Two Lovers' fundamental problem is not that it courts flippant dismissal from the viewer, which is what I expected. (Two gorgeous women? These are the problems you want to have.) Gray paints Leonard as a broken man who is wincingly susceptible to confusion about his desires, and thereby prevents the story from descending into a soapy, vacuous tale of deception and betrayal. Yet while the viewer might understand Leonard, his hopeless immaturity precludes the possibility that they will grow to like him or trust him. That's a serious deficit in a film that spends nearly every minute of its running time following his interpersonal gambits and fumbles, and asks—with a kind of muted desperation—that we feel his pain, and deeply. More troubling, the film never challenges Leonard to confront the anxieties that drive his indecisiveness, or asks him to suffer tangible consequences for his ill-advised tightrope act on the Sandra-Michelle dilemma. Annoyingly, the narrative provides an escape hatch at the last minute which protects the innocent from heartbreak, sidestepping anything approaching a reckoning for Leonard's cravenness and emotional recklessness. It's a dismal and consequence-free conclusion to a visually rich and emotionally authentic work. In other words, Gray sort of breaks your heart.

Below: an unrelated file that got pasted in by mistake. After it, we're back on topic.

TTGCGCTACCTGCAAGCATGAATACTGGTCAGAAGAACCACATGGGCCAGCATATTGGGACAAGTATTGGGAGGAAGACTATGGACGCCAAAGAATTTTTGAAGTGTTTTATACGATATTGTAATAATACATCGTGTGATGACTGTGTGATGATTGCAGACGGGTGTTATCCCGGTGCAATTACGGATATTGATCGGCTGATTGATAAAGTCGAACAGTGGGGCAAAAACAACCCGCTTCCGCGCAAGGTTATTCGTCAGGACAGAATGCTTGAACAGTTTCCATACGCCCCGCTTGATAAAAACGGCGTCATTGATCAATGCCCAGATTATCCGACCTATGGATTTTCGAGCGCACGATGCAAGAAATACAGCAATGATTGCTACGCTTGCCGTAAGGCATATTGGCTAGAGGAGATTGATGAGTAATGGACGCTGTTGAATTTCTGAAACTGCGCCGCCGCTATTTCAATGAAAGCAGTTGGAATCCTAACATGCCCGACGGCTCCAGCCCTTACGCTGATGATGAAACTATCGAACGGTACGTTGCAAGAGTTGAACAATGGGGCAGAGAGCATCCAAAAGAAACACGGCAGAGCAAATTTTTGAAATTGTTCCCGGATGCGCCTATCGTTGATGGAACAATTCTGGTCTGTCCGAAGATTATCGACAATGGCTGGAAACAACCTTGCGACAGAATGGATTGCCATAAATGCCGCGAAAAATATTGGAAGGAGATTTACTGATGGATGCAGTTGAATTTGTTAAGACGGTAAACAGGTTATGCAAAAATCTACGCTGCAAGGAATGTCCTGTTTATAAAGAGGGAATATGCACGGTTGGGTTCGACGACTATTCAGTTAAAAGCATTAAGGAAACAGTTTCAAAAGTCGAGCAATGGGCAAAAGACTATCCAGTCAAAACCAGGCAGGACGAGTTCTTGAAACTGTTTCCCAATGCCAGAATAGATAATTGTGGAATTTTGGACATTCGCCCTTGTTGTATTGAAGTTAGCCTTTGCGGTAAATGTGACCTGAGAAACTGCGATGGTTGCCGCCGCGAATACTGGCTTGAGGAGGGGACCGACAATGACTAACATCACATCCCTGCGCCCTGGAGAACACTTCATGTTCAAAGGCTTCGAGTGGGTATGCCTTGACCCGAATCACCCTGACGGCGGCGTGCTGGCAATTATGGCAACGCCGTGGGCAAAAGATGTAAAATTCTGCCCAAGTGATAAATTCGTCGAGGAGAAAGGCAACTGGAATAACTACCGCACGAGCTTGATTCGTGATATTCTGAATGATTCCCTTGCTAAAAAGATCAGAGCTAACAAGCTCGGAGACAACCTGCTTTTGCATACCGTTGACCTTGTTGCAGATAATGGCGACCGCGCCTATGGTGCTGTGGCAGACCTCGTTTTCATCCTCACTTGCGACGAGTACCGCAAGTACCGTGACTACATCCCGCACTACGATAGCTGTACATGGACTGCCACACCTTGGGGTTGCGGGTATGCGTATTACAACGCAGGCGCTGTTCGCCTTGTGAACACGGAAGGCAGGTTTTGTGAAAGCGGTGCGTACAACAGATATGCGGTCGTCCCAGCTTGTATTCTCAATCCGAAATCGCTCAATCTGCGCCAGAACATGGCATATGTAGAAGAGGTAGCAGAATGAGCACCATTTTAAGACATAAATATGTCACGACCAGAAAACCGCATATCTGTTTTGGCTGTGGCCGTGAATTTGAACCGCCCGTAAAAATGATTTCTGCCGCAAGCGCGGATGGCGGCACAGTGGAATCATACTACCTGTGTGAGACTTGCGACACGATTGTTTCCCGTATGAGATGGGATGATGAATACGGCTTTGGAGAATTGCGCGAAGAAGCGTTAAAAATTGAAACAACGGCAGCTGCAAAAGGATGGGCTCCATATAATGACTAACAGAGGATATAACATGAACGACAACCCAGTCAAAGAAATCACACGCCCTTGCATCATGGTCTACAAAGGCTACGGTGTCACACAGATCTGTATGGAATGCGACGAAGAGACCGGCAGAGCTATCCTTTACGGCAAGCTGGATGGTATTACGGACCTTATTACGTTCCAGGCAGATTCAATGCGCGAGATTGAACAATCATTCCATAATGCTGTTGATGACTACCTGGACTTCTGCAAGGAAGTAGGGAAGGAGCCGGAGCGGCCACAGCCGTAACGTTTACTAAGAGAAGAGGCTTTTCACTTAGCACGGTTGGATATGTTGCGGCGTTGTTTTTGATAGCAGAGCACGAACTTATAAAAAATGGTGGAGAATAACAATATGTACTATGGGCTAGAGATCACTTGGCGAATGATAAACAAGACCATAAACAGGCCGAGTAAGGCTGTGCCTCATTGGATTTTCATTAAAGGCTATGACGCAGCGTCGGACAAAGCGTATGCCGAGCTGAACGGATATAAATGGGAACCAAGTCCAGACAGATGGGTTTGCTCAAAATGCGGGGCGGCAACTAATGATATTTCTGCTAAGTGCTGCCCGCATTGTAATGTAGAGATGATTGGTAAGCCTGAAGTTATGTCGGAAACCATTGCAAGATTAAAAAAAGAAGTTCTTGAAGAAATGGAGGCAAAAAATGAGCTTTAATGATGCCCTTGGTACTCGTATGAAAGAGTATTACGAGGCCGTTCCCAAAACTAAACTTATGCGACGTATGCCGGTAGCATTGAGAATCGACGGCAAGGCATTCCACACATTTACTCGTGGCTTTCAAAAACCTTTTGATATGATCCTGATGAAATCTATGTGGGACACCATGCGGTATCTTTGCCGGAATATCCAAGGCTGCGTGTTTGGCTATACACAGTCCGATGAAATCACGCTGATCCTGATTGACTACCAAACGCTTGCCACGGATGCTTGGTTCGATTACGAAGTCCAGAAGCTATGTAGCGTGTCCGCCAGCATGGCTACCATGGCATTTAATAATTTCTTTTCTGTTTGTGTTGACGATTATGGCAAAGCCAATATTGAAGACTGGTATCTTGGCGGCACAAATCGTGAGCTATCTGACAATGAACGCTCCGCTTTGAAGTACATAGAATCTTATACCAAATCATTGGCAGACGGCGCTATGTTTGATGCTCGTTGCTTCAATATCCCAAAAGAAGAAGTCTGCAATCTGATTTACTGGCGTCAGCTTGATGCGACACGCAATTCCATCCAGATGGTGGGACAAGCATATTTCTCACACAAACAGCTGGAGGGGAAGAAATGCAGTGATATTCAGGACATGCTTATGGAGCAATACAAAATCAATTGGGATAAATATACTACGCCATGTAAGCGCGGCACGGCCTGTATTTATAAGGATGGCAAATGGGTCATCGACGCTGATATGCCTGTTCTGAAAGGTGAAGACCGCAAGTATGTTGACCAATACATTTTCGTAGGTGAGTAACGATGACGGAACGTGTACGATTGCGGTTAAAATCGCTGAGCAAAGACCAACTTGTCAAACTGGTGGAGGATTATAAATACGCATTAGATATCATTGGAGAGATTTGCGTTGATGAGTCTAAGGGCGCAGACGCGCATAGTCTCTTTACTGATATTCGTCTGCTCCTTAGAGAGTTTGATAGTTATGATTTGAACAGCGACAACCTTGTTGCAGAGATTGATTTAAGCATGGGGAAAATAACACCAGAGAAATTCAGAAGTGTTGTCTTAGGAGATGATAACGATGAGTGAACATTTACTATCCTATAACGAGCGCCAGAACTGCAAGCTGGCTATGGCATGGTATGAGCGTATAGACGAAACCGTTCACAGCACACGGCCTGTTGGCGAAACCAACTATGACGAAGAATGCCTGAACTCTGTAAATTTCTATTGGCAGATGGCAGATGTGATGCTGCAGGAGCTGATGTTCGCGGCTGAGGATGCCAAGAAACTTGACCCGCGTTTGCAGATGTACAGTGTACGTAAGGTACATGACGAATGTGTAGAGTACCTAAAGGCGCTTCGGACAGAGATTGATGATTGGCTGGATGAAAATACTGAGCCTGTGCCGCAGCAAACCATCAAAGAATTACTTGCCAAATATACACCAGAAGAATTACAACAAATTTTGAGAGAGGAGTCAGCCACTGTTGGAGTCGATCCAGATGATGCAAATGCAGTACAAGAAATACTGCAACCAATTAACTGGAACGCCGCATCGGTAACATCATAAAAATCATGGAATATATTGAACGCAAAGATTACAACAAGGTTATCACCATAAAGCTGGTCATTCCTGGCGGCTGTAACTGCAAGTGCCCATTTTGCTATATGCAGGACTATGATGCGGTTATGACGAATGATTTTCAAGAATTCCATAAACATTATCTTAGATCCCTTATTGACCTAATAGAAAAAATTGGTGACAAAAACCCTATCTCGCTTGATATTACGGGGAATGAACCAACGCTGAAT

The film's mood is also problematic, for while Gray astutely avoid matching emotional highs with aesthetic histrionics, he veers a bit too much in the direction of inertness. The result is a film that palpably wants to be admired for its low-key approach while maintaining the viewer's focus on performance and theme. It's all so decisively and soporifically tasteful that one can't shake the feeling of a bait-and-switch: mere competent, intriguing drama masquerading as audacity and vigor. Call it a respectful artistic oppressiveness, one that generates sufficient discomfort with the film's aims that the viewer can't ever truly fall in love with it. A pity, as Gray's cinematic sensibilities are otherwise generally outstanding, indicative of a commanding visual fluency and a sophisticated appreciation for the intricacies of motive and loyalty.